US Markit PMI Services Hit by Weak Orders

The US Markit PMI services index rose to 51.3 for the final March reading from a flash 51.0 and 50.0 for February and still suggested subdued activity in the dominant services sector.

Despite more favourable headline data, there was a decline in new orders to the weakest level since the data series started October 2009 and business confidence also hit a record low in the survey’s history. The first-quarter deficit overall was the weakest since the third quarter of 2012 and there was further underlying uncertainty which discouraged new business expansion.
More positively from a short-term view, there was a further expansion in employment, although this increase in payrolls at a time of faltering business levels clearly poses important risks. If output and orders fail to expand, there will be strong pressure for increased layoffs later in 2016 and it will be crucial for orders to strengthen during the second quarter if the Fed wants to push ahead with a June rate increase.

Inflation pressures were generally subdued with lower fuel prices helping to offset the impact of higher costs elsewhere. In particular, there was evidence of rising labour costs. The data overall will not create additional pressure for a more hawkish Fed stance.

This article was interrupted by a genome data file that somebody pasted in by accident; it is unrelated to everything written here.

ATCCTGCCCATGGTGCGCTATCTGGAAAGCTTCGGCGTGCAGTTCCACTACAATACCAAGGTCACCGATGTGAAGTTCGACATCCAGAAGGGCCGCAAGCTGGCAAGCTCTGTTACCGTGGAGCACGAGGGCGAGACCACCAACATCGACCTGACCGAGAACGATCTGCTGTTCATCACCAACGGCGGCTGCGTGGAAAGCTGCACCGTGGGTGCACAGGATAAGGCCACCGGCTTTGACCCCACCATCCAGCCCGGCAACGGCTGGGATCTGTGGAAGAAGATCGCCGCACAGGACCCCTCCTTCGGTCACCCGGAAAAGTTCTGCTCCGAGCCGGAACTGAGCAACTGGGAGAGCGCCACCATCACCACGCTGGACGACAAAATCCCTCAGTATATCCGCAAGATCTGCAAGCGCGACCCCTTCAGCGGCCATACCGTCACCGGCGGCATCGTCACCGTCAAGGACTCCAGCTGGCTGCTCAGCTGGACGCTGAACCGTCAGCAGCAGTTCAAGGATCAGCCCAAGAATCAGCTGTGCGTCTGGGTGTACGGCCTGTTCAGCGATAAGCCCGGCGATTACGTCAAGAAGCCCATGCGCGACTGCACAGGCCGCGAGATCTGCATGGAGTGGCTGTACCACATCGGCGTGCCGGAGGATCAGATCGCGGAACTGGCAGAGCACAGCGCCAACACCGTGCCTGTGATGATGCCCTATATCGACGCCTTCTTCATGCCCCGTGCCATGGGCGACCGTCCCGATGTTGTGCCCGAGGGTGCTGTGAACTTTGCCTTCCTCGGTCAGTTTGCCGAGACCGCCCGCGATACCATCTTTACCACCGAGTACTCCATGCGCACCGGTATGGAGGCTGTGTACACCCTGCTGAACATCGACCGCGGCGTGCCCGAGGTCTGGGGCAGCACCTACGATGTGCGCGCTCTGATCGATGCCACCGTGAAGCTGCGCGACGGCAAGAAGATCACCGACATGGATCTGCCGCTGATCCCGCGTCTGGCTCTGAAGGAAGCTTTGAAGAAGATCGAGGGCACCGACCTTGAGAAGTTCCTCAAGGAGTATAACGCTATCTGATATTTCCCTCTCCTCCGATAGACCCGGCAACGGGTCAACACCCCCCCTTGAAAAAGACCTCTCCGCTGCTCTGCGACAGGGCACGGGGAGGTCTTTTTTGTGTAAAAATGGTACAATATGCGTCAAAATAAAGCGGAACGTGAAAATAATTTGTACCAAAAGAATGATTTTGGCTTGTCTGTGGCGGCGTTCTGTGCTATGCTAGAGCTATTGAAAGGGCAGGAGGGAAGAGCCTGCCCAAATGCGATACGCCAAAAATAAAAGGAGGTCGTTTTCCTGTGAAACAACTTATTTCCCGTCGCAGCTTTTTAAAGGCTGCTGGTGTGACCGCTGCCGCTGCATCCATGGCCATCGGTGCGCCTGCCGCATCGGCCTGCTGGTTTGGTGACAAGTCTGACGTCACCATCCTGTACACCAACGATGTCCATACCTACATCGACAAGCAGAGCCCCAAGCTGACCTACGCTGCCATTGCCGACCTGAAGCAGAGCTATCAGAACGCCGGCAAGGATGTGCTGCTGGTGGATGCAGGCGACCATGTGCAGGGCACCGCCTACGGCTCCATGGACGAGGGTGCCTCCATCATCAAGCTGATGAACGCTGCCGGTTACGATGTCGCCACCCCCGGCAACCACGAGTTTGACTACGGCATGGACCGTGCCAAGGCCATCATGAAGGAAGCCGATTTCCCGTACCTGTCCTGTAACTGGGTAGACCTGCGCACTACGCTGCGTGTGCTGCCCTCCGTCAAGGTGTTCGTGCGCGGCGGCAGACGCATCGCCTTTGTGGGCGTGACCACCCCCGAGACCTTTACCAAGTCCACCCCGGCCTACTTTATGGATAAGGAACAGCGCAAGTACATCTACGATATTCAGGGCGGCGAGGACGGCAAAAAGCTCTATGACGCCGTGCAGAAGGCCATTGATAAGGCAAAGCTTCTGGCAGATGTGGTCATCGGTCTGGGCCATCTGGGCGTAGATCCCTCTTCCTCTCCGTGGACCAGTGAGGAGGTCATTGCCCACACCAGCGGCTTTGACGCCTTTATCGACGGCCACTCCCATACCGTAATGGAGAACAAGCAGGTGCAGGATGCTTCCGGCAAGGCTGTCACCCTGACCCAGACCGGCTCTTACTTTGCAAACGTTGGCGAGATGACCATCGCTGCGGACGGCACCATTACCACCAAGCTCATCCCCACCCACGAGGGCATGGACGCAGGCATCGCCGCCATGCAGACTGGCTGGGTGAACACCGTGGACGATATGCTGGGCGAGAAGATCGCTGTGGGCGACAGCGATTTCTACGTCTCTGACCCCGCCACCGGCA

The ISM non-manufacturing index painted a slightly more optimistic picture with an increase to 54.5 for March from 53.4 previously.

The dollar overall had a slightly firmer tone against European currencies as EUR/USD dipped below 1.1350 with more substantial advance against commodity currencies as USD/JPY held above the key 110.00 level. US bond futures were off their best levels with benchmark 10-year yields just below 1.73%. US equity markets were registering losses of around 0.50%.


Tim is a contributing author to He is an economist and has been involved in financial markets for over 20 years as an analyst. He specialises in global economic trends, macro policy and central banks. Extensive knowledge, experience and data mining is used to anticipate trends in equities, bonds and forex with a contrarian slant. He is a graduate of the University of York with a degree in Economics/Econometrics.